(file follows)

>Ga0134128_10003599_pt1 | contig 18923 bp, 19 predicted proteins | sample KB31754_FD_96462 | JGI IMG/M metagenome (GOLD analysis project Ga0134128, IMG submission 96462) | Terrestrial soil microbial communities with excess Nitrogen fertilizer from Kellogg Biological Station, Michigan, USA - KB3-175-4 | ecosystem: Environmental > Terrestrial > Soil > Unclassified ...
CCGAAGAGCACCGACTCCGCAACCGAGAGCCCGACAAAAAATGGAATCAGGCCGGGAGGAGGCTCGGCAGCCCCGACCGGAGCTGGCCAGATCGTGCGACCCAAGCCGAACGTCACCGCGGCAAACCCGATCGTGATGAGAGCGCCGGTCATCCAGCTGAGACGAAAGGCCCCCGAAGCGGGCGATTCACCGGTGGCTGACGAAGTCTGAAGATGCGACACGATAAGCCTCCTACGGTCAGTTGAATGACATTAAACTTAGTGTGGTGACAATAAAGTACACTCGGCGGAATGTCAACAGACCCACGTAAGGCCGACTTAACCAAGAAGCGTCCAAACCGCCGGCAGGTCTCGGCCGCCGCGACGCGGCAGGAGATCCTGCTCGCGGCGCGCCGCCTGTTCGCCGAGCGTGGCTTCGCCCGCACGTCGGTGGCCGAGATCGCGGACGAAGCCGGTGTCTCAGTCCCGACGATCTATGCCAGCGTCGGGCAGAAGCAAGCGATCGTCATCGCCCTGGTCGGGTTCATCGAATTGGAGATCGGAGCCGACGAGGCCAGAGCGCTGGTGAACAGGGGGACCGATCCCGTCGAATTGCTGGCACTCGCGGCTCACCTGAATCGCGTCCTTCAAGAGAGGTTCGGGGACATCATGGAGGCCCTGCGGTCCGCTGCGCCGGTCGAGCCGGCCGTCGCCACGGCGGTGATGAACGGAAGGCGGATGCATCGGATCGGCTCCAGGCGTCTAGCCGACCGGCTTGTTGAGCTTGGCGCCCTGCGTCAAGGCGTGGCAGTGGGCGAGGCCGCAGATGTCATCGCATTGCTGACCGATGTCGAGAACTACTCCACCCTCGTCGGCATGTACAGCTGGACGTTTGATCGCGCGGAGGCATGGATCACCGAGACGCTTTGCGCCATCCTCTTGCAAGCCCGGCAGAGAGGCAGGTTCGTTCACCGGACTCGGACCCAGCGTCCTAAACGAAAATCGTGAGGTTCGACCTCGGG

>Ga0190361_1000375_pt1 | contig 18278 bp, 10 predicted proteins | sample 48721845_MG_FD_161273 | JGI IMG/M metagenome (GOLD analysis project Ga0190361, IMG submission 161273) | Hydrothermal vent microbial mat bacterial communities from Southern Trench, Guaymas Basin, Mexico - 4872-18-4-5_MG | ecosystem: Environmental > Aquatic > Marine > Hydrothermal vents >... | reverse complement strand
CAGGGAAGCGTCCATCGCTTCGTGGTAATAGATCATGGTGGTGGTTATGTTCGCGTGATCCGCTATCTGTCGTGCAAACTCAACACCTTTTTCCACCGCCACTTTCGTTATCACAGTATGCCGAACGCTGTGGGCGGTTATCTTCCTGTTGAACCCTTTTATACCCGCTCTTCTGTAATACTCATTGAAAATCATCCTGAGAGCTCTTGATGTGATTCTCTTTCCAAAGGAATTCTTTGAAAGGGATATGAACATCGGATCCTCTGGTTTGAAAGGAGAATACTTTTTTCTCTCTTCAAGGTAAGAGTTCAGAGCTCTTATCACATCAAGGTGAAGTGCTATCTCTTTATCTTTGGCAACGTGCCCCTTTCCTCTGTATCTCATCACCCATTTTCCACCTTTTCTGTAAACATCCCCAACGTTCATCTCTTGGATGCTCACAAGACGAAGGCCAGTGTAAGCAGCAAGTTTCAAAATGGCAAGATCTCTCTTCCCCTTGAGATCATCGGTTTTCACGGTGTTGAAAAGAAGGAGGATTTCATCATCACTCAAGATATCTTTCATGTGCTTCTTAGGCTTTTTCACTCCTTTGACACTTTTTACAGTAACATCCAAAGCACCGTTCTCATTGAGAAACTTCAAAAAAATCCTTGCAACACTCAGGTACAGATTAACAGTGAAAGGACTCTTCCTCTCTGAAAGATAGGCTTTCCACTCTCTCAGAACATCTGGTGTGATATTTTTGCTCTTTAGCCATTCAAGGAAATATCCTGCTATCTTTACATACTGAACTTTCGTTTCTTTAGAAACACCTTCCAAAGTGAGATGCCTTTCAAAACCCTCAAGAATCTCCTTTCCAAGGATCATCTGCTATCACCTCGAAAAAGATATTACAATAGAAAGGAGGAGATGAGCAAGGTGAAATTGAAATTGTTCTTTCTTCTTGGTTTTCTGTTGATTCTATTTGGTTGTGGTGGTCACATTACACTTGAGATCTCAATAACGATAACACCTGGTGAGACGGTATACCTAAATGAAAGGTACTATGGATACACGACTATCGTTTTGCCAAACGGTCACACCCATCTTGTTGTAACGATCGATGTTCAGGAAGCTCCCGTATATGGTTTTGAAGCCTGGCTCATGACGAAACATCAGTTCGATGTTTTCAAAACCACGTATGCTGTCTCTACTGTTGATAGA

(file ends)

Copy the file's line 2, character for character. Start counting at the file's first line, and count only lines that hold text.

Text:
CCGAAGAGCACCGACTCCGCAACCGAGAGCCCGACAAAAAATGGAATCAGGCCGGGAGGAGGCTCGGCAGCCCCGACCGGAGCTGGCCAGATCGTGCGACCCAAGCCGAACGTCACCGCGGCAAACCCGATCGTGATGAGAGCGCCGGTCATCCAGCTGAGACGAAAGGCCCCCGAAGCGGGCGATTCACCGGTGGCTGACGAAGTCTGAAGATGCGACACGATAAGCCTCCTACGGTCAGTTGAATGACATTAAACTTAGTGTGGTGACAATAAAGTACACTCGGCGGAATGTCAACAGACCCACGTAAGGCCGACTTAACCAAGAAGCGTCCAAACCGCCGGCAGGTCTCGGCCGCCGCGACGCGGCAGGAGATCCTGCTCGCGGCGCGCCGCCTGTTCGCCGAGCGTGGCTTCGCCCGCACGTCGGTGGCCGAGATCGCGGACGAAGCCGGTGTCTCAGTCCCGACGATCTATGCCAGCGTCGGGCAGAAGCAAGCGATCGTCATCGCCCTGGTCGGGTTCATCGAATTGGAGATCGGAGCCGACGAGGCCAGAGCGCTGGTGAACAGGGGGACCGATCCCGTCGAATTGCTGGCACTCGCGGCTCACCTGAATCGCGTCCTTCAAGAGAGGTTCGGGGACATCATGGAGGCCCTGCGGTCCGCTGCGCCGGTCGAGCCGGCCGTCGCCACGGCGGTGATGAACGGAAGGCGGATGCATCGGATCGGCTCCAGGCGTCTAGCCGACCGGCTTGTTGAGCTTGGCGCCCTGCGTCAAGGCGTGGCAGTGGGCGAGGCCGCAGATGTCATCGCATTGCTGACCGATGTCGAGAACTACTCCACCCTCGTCGGCATGTACAGCTGGACGTTTGATCGCGCGGAGGCATGGATCACCGAGACGCTTTGCGCCATCCTCTTGCAAGCCCGGCAGAGAGGCAGGTTCGTTCACCGGACTCGGACCCAGCGTCCTAAACGAAAATCGTGAGGTTCGACCTCGGG